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The rise and demise of RSS | Vice

Though of course some people really do still rely on RSS readers, stubbornly adding an RSS feed to your blog, even in 2019, is a political statement.

A fascinating dive into the history of RSS. From the initial duel-creation of RDFSS and Scripting News format, to the perceived pre-bubble-burst concept that syndication was the future, until the present competing formats and slow recession out of view, it's very neatly put together. I think there's validity in the argument that RSS was always too "geeky for mainstream use" (something I also worry about with the IndieWeb movement, no matter how much I agree with it):

Regular people never felt comfortable using RSS; it hadn’t really been designed as a consumer-facing technology and involved too many hurdles; people jumped ship as soon as something better came along.

I certainly remember thinking, in the early days of Twitter, that this was clearly the evolutionary step that RSS needed (hah!). But it's a sad thing that, as the article concludes, these "single-author" silos are much easier to evolve and adapt than consensus-driven community efforts like RSS.

Web almanac 2019 | HTTP Archive

The team behind the HTTP Archive do a fantastic job of analysing the web and 2019 is no exception. From JavaScript to accessibility, if you want to see how well we're doing as a community at standing up for our own ideals, implementing best practices, embracing new technologies, or just doing stuff in general, there aren't really any better resources.

The front-end developer handbook 2019 | Frontend Masters

It's not so much a resource as a resource of resources; a meta resource. Providing high-level overviews of complex topics and then linking out to more detailed deep dives or explanations (not all free, but all vetted). Fair to say if you're looking to understand a given topic about front-end development, this is a good place to start.

Your eco companion | Pawprint

Mike Berners-Lee (yes, brother to that Berners-Lee) has carved out a real niche for himself as something of an authority on the complexities of the modern environmental movement, particularly when it comes to carbon footprint calculations. That's why it's exciting to see his name behind this new service. Pawprints will be a PWA (yep, they're going web-native - I wonder if his brother's influence 😁) and resource that helps people both track and understand their environmental impact. I'm still a little dubious as to how well this might work, but I'm also intrigued enough to have signed up to their waiting list.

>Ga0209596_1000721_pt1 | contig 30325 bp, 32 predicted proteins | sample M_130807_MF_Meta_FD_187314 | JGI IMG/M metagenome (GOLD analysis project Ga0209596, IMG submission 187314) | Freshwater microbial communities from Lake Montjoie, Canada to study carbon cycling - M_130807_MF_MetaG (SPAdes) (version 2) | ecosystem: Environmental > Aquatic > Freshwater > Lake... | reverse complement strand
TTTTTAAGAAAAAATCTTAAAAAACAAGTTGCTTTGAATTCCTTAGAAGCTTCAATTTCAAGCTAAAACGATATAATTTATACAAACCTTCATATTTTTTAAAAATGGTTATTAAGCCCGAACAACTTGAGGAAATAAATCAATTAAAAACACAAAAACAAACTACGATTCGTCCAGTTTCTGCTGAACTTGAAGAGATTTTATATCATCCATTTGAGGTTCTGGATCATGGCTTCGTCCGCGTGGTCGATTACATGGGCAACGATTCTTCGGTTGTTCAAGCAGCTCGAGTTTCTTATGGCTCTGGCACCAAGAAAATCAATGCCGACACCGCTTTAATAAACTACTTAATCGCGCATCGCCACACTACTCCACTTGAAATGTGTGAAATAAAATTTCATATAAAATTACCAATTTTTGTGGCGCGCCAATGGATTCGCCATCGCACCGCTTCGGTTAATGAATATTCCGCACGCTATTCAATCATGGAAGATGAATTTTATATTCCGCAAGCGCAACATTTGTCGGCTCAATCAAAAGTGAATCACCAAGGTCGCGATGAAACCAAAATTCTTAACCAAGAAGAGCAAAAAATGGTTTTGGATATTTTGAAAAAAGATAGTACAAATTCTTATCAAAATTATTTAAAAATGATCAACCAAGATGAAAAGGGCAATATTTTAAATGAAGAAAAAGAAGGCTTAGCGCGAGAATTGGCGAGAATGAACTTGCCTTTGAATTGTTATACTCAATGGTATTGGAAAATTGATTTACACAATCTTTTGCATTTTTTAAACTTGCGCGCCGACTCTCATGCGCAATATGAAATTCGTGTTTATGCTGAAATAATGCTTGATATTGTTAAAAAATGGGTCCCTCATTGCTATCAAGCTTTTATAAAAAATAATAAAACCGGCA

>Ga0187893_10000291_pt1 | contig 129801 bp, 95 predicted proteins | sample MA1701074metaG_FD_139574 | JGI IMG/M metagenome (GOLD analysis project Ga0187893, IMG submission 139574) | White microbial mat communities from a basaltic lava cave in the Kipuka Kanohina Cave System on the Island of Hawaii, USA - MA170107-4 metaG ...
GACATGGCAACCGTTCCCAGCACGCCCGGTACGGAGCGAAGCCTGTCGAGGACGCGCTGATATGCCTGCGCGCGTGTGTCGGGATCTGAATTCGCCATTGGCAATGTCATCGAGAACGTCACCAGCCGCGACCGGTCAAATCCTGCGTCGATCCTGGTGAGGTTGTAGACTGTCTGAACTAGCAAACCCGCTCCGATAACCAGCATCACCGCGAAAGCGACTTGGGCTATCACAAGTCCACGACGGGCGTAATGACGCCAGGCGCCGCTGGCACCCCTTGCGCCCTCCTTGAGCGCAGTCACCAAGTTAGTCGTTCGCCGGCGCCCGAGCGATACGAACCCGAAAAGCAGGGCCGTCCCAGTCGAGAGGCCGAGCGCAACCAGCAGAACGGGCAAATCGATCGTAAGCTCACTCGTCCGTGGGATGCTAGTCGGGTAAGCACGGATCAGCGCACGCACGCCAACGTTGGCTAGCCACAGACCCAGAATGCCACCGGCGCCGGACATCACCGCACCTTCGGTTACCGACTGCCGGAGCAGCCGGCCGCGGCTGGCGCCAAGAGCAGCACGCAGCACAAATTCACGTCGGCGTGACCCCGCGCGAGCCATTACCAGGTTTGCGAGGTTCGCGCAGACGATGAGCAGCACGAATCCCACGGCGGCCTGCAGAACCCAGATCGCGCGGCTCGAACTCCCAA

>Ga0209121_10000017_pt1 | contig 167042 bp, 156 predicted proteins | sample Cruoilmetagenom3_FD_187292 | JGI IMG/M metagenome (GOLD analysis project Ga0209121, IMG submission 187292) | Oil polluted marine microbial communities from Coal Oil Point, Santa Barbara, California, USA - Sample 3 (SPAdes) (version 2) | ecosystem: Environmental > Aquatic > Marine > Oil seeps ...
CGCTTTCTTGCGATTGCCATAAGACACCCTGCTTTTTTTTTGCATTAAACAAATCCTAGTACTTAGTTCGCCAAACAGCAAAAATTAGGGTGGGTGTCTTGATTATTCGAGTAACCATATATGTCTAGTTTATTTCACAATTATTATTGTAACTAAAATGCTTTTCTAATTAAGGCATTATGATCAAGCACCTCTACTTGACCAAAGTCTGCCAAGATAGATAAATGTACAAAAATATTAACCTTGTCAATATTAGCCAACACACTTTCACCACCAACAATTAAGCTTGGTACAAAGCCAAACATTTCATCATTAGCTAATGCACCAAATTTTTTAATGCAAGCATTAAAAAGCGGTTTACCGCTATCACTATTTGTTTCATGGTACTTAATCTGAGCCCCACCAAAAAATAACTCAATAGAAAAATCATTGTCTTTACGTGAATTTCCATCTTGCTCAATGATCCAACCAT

Adding webmentions to your website | CSS Tricks

Very high level guide to getting webmentions on your website, tracking them, and automatically pinging linked sites when you post.

The ugly truth behind Oculudentavis | Mark Witton

I've followed the news over the new species Oculudentavis with interest. The initial find was stunning; the follow up discussion around whether or not this is a basal therepod, a stem bird, or (quite possibly, it seems) a lizard was a fascinating insight into modern palaeontology. But the debate around the ethics of its provenance in Myanmar amber has eclipsed all of that. Mark Witton has a great argument here for why a boycott on amber from the region should be considered, but I can't help but worry about the knowledge that could be lost if legitimate scientific channels withdraw. It's a tricky situation.

📆 16 Mar 2020  | 🔗

  • Natural World
  • dinosaurs
  • amber
  • oculudentavis
  • birds
  • theropods
  • ethics
  • Mark Witton
  • Myanmar 

Animating CSS width without the squish | Rik Schennink

An interestingly regressive technique for expanding the size of a rectangle with rounded corners in CSS that protects the corners themselves from deforming, all by using transform.

Let’s apply this to our square. It will mean we need one container and three child elements to represent the square left (1), center (2), and right (3) parts.

The free market is elusive | Seth Godin

...when the web was young, the free market in ideas was open to anyone with access to a library’s internet connection.

But the web rewards network effects and network effects have led to monopolies. Google doesn’t really want a free market in ideas (they hate blogs), instead, they want a market in which they’re the landlord. Facebook enabled a huge outpouring of voices from people who didn’t previously have a microphone, but their algorithms and focus on clicks led toward incentives for outrage as the voices corroded so many elements of our culture.

Smaller HTML payloads with Service Workers | Philip Walton

A service worker can request just the bare minimum of data it needs from the server... and then it can programmatically transform that data into a full HTML document.


By only requesting the contents of a page, the networks payloads become substantially smaller, and the pages can load quite a bit faster.

📆 11 Mar 2020  | 🔗

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